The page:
Other horse-owners who spoke with the Lesotho Times echoed similar sentiments, insisting the lodge-managers were not being sympathetic to their plight.
However, the Managing Director of the lodge, Marotholi Khali said management would respect any agreements made between the Ministry of Tourism, Environment and Culture (MTEC), Lesotho Tourism Development Corporation (LTDC) and local communities.
“We support the idea that communities should benefit from tourism happening within their vicinity. That is why we have an arrangement in place to borrow their horses whenever tourists come. However, I cannot rule out that there is a possibility that some of them get cheated or feel cheated during the arrangement.
“What happens is at times, we have tourists who visit this place for long periods of time such as researchers from Wits University who are currently here to undertake a study.
“When we have such tourists, that is when we negotiate with the horse-owners to reduce their rates to enable the visitors to travel by horse daily. It is not correct to say we are trying to exploit the community.
“In fact, we are currently trying to negotiate with them to hire out the horses on a monthly basis especially in summer when the lodge is at its tourism peak. The month-long lease would be convenient to all the parties involved as we would have the horses readily available whenever they are needed.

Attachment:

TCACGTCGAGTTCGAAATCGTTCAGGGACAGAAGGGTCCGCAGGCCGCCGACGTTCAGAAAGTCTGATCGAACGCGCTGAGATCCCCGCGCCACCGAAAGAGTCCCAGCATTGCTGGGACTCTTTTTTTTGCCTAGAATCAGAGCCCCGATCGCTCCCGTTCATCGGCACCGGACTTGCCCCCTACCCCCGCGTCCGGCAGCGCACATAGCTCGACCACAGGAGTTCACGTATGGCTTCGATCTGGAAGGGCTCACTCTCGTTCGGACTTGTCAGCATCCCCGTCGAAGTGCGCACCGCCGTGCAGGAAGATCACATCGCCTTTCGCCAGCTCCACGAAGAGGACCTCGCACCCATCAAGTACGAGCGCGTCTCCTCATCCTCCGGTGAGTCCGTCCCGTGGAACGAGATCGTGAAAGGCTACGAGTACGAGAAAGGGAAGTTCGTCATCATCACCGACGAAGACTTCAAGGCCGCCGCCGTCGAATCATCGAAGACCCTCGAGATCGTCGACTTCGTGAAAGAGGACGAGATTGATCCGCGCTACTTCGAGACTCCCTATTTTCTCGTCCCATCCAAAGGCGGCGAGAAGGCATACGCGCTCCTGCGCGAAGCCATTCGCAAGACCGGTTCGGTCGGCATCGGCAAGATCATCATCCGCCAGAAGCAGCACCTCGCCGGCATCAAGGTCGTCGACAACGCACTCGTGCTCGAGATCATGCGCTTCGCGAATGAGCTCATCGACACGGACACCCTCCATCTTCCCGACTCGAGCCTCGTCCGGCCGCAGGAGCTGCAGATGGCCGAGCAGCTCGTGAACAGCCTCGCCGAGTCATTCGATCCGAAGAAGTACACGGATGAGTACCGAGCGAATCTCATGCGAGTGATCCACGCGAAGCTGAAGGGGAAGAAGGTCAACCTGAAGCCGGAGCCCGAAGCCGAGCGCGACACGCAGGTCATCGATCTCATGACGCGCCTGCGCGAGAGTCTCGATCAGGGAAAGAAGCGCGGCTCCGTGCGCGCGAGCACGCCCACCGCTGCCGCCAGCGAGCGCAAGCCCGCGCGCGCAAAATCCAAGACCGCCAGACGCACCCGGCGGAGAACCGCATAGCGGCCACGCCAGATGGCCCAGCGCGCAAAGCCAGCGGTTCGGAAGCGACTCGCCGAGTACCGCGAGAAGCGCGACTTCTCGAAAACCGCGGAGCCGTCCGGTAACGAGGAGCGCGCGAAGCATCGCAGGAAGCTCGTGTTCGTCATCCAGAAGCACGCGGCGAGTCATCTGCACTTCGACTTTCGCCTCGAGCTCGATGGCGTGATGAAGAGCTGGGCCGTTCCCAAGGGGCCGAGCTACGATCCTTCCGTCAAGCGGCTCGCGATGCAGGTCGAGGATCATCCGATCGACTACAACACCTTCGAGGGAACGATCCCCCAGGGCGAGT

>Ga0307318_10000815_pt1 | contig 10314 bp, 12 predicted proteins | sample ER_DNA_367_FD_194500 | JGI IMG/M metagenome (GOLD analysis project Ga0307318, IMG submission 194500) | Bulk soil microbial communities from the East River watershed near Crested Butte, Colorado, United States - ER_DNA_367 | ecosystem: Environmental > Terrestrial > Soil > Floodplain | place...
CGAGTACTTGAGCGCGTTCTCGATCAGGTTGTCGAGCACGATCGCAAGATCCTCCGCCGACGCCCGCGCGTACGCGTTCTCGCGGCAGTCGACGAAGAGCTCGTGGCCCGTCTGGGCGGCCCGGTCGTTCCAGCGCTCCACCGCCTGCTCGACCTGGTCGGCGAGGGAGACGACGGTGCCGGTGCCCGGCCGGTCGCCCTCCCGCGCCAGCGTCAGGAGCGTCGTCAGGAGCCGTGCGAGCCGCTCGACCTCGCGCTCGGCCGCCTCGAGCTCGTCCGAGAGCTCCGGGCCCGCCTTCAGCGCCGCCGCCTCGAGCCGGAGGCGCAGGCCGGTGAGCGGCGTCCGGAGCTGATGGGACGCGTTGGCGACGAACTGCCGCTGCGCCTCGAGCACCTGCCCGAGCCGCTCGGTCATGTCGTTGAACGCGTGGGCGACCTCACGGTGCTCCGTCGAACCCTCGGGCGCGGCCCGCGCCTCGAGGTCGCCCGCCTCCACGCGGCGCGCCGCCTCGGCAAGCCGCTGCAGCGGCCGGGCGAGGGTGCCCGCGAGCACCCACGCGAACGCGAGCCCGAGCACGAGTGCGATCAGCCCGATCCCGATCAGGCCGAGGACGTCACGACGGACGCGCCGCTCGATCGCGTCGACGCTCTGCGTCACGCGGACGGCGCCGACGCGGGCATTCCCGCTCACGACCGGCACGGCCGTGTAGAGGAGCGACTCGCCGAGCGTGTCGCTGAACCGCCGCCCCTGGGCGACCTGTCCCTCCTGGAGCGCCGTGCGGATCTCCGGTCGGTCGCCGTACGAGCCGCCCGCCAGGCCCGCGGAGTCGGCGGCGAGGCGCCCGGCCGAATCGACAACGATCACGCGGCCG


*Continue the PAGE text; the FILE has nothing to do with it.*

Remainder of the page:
“Their presence within the vicinity would also mean they would be hired more often than when a tourist cannot see them,” Mr Khali said.
Meanwhile, besides the wandering antelopes and other wild animals found within the Park, horses from local communities are allowed to graze in Sehlabathebe National Park. The grasslands surrounding the Park are also rich, making the entire area highly conducive for livestock farming.
Cattle, sheep, donkeys and horses are well-tended here, with the vast grasslands and wetlands ensuring the animals never run out of feed during both winter and summer seasons.
It is therefore, not a surprise that with such a livestock paradise in their midst, community members earn a living through wool and mohair, yet rampant stock-theft is another problem they have to grapple with.
“We have thieves coming from neighbouring South Africa who often use the Ramatseliso border post and Bushman’s Nek paths to transport the stolen livestock either from or to Lesotho.
“We are often attacked by these thieves who travel through these routes to steal our cattle and sheep. At times they even take our horses so they can easily shepherd the stolen animals.
“It is, therefore, hard to take care of the horses, and why our prices have to be standard as they also take care of issues such as security. When the animals are not properly taken care of, they are overlooked and when they are stolen, we are left with little to take care of our families with.
“It would be helpful if government could come up with a pricelist to regulate charges across the country so that every tourist pays the same amount of money for hiring our horses,” said another horse owner Moeti Ntaote.